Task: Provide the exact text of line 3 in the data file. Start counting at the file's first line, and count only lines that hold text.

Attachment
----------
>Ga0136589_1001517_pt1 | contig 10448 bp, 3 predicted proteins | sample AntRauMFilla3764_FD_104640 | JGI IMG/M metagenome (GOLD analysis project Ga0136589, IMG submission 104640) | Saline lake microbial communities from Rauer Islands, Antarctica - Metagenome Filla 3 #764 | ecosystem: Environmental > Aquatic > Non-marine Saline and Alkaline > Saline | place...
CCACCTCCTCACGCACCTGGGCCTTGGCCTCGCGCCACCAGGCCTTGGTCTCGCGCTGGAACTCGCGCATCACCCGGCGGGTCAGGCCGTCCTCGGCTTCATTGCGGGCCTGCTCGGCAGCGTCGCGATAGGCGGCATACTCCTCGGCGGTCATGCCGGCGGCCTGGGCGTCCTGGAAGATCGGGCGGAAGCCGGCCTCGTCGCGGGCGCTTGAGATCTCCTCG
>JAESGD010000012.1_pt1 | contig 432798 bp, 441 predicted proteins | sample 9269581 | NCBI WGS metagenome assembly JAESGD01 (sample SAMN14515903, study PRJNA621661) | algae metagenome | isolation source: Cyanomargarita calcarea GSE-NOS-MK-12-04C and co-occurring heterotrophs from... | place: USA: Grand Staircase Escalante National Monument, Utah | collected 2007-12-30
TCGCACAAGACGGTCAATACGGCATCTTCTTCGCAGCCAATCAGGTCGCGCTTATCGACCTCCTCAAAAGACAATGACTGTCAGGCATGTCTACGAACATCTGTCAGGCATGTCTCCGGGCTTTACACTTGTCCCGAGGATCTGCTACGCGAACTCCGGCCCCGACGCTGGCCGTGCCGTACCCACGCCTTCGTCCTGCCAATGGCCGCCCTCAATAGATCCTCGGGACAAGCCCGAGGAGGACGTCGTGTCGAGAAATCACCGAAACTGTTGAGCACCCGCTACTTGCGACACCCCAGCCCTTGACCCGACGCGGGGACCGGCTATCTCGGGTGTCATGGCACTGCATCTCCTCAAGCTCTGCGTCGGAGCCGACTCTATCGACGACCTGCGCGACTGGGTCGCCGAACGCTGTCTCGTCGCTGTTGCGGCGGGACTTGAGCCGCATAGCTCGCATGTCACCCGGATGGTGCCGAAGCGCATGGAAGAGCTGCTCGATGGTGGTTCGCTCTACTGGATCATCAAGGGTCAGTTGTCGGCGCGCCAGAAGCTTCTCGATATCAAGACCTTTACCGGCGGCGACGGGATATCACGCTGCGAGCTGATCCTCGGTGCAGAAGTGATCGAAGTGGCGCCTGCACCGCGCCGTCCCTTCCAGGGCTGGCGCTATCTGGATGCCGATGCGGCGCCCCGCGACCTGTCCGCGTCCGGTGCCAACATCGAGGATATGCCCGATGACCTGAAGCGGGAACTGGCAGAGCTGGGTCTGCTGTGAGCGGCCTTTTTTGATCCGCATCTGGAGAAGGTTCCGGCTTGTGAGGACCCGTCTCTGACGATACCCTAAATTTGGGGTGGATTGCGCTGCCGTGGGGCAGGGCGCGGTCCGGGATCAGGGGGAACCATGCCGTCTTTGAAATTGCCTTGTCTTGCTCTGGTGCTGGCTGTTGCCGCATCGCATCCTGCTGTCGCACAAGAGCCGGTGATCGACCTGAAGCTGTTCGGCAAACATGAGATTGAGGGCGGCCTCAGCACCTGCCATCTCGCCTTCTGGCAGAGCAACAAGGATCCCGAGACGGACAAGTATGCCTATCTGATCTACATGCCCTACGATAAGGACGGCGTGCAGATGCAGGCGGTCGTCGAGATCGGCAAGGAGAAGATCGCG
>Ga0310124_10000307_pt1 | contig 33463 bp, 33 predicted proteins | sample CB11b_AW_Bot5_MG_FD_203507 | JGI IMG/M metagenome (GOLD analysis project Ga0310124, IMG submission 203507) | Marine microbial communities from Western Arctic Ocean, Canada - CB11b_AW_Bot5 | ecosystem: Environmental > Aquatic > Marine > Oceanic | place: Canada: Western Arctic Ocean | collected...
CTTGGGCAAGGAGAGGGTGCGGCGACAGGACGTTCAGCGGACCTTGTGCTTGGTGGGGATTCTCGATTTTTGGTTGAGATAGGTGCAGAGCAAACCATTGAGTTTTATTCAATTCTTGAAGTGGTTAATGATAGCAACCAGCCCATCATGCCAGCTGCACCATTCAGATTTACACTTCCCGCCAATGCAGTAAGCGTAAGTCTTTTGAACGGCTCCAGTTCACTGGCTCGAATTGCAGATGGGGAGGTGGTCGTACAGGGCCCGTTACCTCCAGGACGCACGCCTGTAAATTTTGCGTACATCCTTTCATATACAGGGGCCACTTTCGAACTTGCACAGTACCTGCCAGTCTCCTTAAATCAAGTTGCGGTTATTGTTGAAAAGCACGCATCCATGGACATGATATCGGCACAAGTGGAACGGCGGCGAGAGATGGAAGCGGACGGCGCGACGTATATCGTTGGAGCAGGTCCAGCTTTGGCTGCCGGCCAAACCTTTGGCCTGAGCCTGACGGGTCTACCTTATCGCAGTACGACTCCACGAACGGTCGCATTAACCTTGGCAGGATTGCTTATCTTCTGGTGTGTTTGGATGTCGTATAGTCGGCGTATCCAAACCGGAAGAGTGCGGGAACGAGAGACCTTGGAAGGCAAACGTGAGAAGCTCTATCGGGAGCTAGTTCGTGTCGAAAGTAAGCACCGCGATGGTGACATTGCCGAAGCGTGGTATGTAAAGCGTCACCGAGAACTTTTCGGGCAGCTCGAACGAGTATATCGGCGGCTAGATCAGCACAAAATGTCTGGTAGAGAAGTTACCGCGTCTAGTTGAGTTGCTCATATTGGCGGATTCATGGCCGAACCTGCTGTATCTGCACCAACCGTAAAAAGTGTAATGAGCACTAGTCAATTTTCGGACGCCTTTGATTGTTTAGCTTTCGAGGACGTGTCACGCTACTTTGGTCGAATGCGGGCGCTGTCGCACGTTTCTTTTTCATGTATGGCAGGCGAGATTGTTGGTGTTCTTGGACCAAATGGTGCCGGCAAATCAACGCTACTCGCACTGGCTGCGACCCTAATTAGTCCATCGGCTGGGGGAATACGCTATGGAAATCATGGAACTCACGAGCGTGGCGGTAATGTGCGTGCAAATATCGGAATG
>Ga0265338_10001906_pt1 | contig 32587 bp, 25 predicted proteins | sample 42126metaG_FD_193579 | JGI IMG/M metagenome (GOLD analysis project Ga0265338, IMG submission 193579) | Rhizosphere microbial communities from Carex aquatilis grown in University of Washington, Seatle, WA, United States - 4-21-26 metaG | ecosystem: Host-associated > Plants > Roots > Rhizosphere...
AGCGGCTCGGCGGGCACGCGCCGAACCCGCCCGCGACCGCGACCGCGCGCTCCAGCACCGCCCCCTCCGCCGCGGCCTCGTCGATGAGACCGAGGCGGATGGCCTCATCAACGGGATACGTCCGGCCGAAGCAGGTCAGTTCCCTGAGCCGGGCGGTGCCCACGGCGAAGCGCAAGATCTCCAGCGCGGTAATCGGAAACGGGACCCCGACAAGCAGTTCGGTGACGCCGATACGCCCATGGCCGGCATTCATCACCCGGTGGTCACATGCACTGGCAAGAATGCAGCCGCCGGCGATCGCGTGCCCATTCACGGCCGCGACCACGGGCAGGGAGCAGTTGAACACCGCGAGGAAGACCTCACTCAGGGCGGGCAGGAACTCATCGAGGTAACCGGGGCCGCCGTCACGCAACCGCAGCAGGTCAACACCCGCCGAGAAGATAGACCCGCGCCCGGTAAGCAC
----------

>JAESGD010000012.1_pt1 | contig 432798 bp, 441 predicted proteins | sample 9269581 | NCBI WGS metagenome assembly JAESGD01 (sample SAMN14515903, study PRJNA621661) | algae metagenome | isolation source: Cyanomargarita calcarea GSE-NOS-MK-12-04C and co-occurring heterotrophs from... | place: USA: Grand Staircase Escalante National Monument, Utah | collected 2007-12-30